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When I left Disney World for the first time at 4 years old I asked my Grandmother, “I’ll miss Cinderella. When can I see her again?”

Fast forward to this semester, where last week I found out I’ll have the opportunity to live and work in Disney World from May to August of 2022 with a Cast Member admission card that’ll allow me to see Cinderella herself as often as I want.

I’ll be completing the Disney College Program (or DCP). Typically, it is six months to a year-long paid Disney World internship. The process was incredibly anxiety-inducing, and because of COVID-19, the process has been ever-changing.

Historically, the program has been very competitive, with over 12,000 applicants each year and an acceptance rate of under 20 percent. This year, the process was only two steps. A traditional written application, and a web-based interview.

The written application included education history, work experience, the opportunity to add a college transcript, recommendation letter, cover letter and resume. I chose to submit all of the recommended documents.

Online, I have seen many people say Disney recruiters look for applicants to demonstrate Disney’s ‘Five Keys’ – safety, courtesy, show, efficiency and inclusion. I made sure to emphasize my use of these ‘keys’ throughout my written application and was always careful to refer to customers as ‘guests’ per Disney vocabulary.

Following my written application, I was asked to complete the web-based interview. This was the scary part.

If an applicant fails the web-based interview (or WBI) they are labeled ‘no longer in consideration’ and must wait six months to reapply to the program.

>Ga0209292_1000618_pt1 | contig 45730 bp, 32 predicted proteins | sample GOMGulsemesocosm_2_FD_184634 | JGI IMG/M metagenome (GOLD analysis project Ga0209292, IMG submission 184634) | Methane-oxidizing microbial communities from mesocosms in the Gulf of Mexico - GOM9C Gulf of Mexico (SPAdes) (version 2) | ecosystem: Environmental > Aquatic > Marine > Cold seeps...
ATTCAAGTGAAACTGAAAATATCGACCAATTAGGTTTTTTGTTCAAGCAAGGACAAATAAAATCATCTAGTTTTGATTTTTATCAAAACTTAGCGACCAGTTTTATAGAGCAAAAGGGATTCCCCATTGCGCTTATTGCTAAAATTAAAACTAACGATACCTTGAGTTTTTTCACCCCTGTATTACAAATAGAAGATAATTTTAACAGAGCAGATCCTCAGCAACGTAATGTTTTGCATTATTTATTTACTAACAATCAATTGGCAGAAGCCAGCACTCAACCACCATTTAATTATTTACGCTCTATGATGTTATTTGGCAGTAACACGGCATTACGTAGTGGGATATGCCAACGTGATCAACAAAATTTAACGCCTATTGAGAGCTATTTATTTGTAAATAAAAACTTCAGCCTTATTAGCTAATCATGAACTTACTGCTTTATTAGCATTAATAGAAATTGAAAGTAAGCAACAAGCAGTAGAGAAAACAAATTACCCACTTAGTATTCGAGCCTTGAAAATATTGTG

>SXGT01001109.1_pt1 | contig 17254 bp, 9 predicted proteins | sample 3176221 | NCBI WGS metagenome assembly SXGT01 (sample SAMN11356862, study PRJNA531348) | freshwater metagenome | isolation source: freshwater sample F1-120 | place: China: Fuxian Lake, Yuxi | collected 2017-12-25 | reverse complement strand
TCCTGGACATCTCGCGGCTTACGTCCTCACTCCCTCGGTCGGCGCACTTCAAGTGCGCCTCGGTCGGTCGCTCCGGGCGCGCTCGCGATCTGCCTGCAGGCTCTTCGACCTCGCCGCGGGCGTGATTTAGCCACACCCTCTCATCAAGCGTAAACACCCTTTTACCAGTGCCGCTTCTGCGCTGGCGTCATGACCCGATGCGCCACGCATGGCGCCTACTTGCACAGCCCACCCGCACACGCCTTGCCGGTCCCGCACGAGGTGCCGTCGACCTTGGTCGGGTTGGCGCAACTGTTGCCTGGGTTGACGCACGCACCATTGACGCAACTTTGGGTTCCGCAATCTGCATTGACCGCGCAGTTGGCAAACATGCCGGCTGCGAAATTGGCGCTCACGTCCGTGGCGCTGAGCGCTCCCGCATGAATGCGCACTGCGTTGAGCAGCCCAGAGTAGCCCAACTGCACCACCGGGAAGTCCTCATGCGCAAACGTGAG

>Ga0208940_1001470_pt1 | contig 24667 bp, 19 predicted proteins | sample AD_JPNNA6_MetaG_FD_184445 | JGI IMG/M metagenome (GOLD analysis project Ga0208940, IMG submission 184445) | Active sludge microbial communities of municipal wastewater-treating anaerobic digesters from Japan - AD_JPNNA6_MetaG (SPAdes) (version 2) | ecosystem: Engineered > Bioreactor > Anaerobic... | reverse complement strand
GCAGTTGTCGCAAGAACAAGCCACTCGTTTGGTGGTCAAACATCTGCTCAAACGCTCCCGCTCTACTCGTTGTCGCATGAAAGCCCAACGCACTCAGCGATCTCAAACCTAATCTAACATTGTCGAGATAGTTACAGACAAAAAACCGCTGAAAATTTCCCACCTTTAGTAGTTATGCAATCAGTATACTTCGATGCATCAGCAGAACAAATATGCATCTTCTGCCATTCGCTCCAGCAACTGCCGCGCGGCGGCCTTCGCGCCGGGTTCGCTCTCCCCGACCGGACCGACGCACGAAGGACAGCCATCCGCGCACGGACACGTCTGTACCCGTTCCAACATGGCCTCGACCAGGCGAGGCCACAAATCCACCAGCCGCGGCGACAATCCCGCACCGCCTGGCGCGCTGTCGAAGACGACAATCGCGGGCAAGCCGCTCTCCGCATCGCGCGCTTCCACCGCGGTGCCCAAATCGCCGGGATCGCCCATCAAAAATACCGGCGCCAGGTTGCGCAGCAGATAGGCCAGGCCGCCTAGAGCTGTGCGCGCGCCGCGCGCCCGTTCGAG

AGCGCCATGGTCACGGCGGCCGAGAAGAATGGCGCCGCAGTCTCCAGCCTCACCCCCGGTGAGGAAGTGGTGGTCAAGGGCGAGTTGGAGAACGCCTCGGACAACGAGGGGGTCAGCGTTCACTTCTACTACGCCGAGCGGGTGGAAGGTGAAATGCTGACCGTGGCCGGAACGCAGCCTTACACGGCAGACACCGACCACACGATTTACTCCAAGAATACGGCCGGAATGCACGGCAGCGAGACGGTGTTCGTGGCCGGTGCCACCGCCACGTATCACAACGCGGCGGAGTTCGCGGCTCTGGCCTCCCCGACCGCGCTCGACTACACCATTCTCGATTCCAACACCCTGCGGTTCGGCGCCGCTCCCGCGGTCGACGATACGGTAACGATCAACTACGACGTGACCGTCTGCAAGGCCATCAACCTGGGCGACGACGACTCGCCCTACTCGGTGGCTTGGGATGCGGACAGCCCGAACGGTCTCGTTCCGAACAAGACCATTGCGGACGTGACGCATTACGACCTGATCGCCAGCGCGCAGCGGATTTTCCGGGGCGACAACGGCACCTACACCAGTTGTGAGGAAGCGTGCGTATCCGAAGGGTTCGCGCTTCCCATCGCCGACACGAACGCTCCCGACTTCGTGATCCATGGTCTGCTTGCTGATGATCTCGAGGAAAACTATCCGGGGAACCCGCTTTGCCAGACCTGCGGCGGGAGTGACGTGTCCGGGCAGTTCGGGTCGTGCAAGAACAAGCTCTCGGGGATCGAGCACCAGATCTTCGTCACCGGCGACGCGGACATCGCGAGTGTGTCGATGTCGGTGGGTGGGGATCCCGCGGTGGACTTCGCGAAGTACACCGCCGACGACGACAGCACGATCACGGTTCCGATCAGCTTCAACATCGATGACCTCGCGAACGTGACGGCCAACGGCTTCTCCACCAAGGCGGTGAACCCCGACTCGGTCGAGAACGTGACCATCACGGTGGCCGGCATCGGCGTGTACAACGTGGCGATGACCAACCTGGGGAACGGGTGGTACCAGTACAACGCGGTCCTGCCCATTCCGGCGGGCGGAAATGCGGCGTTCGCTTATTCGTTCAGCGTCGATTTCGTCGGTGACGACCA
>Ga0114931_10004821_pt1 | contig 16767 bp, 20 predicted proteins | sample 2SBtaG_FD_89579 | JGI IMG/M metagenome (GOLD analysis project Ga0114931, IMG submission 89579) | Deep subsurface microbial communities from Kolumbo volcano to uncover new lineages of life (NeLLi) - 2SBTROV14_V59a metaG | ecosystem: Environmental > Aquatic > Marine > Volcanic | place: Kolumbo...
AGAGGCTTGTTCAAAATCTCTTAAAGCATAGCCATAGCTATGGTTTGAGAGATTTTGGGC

The WBI was a timed personality test. I had taken similar tests previously for other job opportunities, so I had some idea of what I was getting into. Once I received the email notifying me to take the WBI, I had three days to complete it or I would no longer be in consideration.

In preparation, I watched countless Youtube videos of people who had done the DCP and gathered their advice on how to pass the WBI. Many of them said the same thing – Disney is looking for consistency.

So, I sat down and took the WBI. Each question was timed, and there were multiple different sections. Some were agree/disagree questions and some were multiple choice. I was so nervous the entire time I was taking it, but when I finished I was met with the message that I was a strong candidate and I should be hearing from Disney in the coming months.

I knew acceptance waves came on Mondays, but I had met a few people who were accepted who told me it had taken them over a month to hear back. So, when it was the Monday of spring break, only three days after I completed my WBI, and I opened my email to clear my notifications and saw a ‘Congratulations’ subject line – I was over the moon.

I accepted my offer, selected the dates I would leave and return, and paid my first week’s rent. I’ll be arriving on May 16th and returning to Houston at the beginning of August.

The program offers over 15 different jobs, from custodial work to acting as a character, so there are opportunities for a variety of majors and career goals. But, due to park needs, this year there is no way to indicate which job you would prefer. Disney World is now assigning jobs to those participating in the DCP based on park needs alone, and I won’t know what my job is specifically until a few weeks from now.

Regardless, I am ecstatic that I’ll be working in the Happiest Place on Earth. I truly feel like it’s a once-in-a-lifetime opportunity, and I’ll never say no to unlimited Disney World tickets.

If you’re in Orlando this summer, come say hi! And, applications for this summer/fall still are not closed. So if the program sounds like something you’d be interested in, you should check it out.

The process was scary, but it was much less difficult than I initially thought it would be.

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